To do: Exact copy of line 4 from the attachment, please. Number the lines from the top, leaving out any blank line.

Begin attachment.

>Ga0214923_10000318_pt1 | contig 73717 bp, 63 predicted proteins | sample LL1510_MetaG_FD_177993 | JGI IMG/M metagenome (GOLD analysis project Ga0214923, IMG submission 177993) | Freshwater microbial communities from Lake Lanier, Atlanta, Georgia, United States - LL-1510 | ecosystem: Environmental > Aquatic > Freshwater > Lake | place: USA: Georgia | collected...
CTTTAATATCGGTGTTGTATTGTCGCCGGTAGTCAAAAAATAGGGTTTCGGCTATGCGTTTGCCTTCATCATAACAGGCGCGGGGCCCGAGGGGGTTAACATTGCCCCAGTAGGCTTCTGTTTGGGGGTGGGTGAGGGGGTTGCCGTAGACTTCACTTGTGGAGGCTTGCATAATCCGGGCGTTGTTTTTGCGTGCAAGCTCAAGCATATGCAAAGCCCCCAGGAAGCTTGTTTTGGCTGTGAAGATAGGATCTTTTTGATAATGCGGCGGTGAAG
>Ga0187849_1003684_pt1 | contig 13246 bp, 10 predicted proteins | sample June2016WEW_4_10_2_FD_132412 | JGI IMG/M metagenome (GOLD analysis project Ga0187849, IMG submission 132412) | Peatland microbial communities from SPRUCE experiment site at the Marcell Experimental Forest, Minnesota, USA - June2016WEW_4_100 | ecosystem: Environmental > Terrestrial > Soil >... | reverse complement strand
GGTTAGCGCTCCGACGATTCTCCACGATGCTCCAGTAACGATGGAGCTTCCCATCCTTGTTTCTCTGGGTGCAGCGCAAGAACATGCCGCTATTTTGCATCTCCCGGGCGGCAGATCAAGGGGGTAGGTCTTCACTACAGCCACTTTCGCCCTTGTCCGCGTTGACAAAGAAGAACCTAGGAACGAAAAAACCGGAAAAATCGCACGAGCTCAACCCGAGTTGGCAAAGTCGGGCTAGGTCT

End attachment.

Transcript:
GGTTAGCGCTCCGACGATTCTCCACGATGCTCCAGTAACGATGGAGCTTCCCATCCTTGTTTCTCTGGGTGCAGCGCAAGAACATGCCGCTATTTTGCATCTCCCGGGCGGCAGATCAAGGGGGTAGGTCTTCACTACAGCCACTTTCGCCCTTGTCCGCGTTGACAAAGAAGAACCTAGGAACGAAAAAACCGGAAAAATCGCACGAGCTCAACCCGAGTTGGCAAAGTCGGGCTAGGTCT